As you continue writing, you’ll find the need to move things around. After I wrote an entire chapter about a particular subject in my book, I realized that I referred to something that I did not yet explain. In my head I knew what I was talking about, but I realized that my reader would be lost. All I had to do was move one chapter before the other. You probably will find yourself doing that too.

Ask yourself if you’ve clearly made your point after completing a section or chapter. Remember to proofread often. This is not a job just to be left for last. You may discover things you need to elaborate on or explain in a better way.

Stay Focused

I read a lot of other people’s books and articles. I often notice that the author went off on tangents. I might be unique in the way I think because my background is computer programming, so I tend to keep my thoughts flowing logically. For this reason it bothers me when a writer loses me because they started talking about one thing and suddenly, in the middle of it, they go onto another topic before making their point.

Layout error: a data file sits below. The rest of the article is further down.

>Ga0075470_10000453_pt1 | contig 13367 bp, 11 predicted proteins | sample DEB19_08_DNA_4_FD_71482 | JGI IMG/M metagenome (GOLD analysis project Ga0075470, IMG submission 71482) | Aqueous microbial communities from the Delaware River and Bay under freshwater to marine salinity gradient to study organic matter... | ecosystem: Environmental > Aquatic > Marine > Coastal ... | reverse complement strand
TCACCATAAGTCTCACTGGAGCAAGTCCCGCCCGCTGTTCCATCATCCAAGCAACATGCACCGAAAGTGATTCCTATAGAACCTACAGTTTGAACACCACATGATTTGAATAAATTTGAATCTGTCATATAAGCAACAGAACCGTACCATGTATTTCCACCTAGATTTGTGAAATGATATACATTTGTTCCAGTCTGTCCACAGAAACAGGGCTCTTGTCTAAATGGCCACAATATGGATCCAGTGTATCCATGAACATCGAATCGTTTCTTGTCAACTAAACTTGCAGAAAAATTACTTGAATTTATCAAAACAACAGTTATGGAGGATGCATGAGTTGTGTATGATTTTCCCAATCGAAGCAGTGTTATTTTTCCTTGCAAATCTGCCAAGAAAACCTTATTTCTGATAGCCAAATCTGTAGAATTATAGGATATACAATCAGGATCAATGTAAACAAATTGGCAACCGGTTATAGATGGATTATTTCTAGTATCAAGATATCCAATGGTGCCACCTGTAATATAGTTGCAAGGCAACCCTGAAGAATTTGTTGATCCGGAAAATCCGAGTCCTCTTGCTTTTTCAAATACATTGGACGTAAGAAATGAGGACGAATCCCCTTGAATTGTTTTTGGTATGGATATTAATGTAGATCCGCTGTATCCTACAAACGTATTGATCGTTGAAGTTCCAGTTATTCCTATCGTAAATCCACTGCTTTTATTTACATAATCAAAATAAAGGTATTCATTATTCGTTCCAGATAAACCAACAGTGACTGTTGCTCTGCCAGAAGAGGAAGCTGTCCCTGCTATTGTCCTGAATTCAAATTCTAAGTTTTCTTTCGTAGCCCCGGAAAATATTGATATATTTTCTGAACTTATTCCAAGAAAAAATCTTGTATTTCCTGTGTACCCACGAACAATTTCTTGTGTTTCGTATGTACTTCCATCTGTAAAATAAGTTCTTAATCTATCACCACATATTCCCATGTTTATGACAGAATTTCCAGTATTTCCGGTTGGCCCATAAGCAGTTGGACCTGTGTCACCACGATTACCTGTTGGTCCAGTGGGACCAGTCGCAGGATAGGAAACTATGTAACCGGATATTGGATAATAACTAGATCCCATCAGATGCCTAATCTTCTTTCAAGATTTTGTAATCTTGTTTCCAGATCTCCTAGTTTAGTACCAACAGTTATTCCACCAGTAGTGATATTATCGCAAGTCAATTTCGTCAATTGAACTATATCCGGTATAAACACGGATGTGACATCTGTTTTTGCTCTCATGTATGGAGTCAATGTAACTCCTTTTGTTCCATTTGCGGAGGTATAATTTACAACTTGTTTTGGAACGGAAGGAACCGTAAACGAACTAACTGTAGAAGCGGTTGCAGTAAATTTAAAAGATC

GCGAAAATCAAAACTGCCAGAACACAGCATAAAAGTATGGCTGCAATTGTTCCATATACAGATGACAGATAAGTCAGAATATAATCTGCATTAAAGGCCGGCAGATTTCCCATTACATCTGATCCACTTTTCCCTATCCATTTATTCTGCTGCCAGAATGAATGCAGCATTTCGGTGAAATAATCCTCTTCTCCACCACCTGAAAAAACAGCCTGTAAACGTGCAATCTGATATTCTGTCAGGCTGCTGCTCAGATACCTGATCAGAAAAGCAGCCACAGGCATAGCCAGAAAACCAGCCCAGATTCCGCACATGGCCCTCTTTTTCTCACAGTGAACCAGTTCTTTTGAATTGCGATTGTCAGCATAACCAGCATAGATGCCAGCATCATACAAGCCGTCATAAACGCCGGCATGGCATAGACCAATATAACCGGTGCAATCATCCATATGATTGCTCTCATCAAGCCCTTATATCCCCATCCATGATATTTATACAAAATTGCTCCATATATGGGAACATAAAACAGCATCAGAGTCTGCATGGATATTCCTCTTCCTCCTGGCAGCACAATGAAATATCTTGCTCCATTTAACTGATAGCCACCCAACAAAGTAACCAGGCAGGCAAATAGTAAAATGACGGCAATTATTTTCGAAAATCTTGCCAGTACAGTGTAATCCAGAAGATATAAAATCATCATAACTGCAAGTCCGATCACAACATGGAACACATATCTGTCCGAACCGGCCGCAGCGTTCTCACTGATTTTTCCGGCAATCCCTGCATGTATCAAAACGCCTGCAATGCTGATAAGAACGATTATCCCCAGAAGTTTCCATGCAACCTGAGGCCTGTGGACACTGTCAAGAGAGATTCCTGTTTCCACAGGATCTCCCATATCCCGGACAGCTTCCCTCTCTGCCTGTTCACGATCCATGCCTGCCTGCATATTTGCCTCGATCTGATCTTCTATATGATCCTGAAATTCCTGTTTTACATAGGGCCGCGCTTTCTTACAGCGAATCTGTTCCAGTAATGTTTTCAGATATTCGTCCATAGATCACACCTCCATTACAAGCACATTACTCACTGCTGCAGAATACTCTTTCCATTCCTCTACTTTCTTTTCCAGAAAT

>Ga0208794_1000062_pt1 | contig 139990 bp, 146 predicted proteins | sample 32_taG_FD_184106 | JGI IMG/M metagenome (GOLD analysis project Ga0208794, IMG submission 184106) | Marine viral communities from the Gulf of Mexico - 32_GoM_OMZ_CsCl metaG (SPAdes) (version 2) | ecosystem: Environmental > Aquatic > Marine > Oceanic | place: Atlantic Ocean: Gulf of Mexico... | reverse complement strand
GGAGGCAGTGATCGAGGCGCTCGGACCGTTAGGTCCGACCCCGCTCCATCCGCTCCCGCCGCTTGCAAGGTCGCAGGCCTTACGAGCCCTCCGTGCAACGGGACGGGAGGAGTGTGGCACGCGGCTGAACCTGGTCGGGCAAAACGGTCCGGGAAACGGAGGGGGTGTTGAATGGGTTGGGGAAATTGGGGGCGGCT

I’m telling you this because I think it can help put you above the competition if you write logically. Discuss one thing at a time. Keep it simple. Start with an introduction to what you want your reader to grasp, and then make sure you give them what they expect in as simple terms as possible. If you don’t do that, I’m sure you will lose some readers.

Of course there will always be those who don’t even notice that you went off on a tangent because they aren't really paying attention as they read. People do that. I do it sometimes. They're just scanning.

Why chance it. Make it worthwhile for those readers who grasp every word and nuance. Proofread everything and watch for the way you explain things. Is it consistent? Did you give the reader some expectation of what you’re discussing and suddenly find yourself talking about something else?

Make sure you catch those mistakes. You can always use the content. You just need to move things around and keep each individual thought in it’s own place, or it’s own chapter.

Eliminate Useless Content

When I proofread my own work, I sometimes find sections of text I wrote that are either redundant, or just not clear. In some cases it doesn’t even fit in. It happens. When we write we are concentrating on what we’re writing and not thinking about the way it comes across.

That's okay while writing. Let the creative juices flow. However, when finalizing the book, it’s important to catch anything that doesn’t work. Either do some more editing or take it out. I had deleted many sections of content that I've written, thinking I would use it in my book, but later decided they were just fluff. You don’t want fluff. Trust me.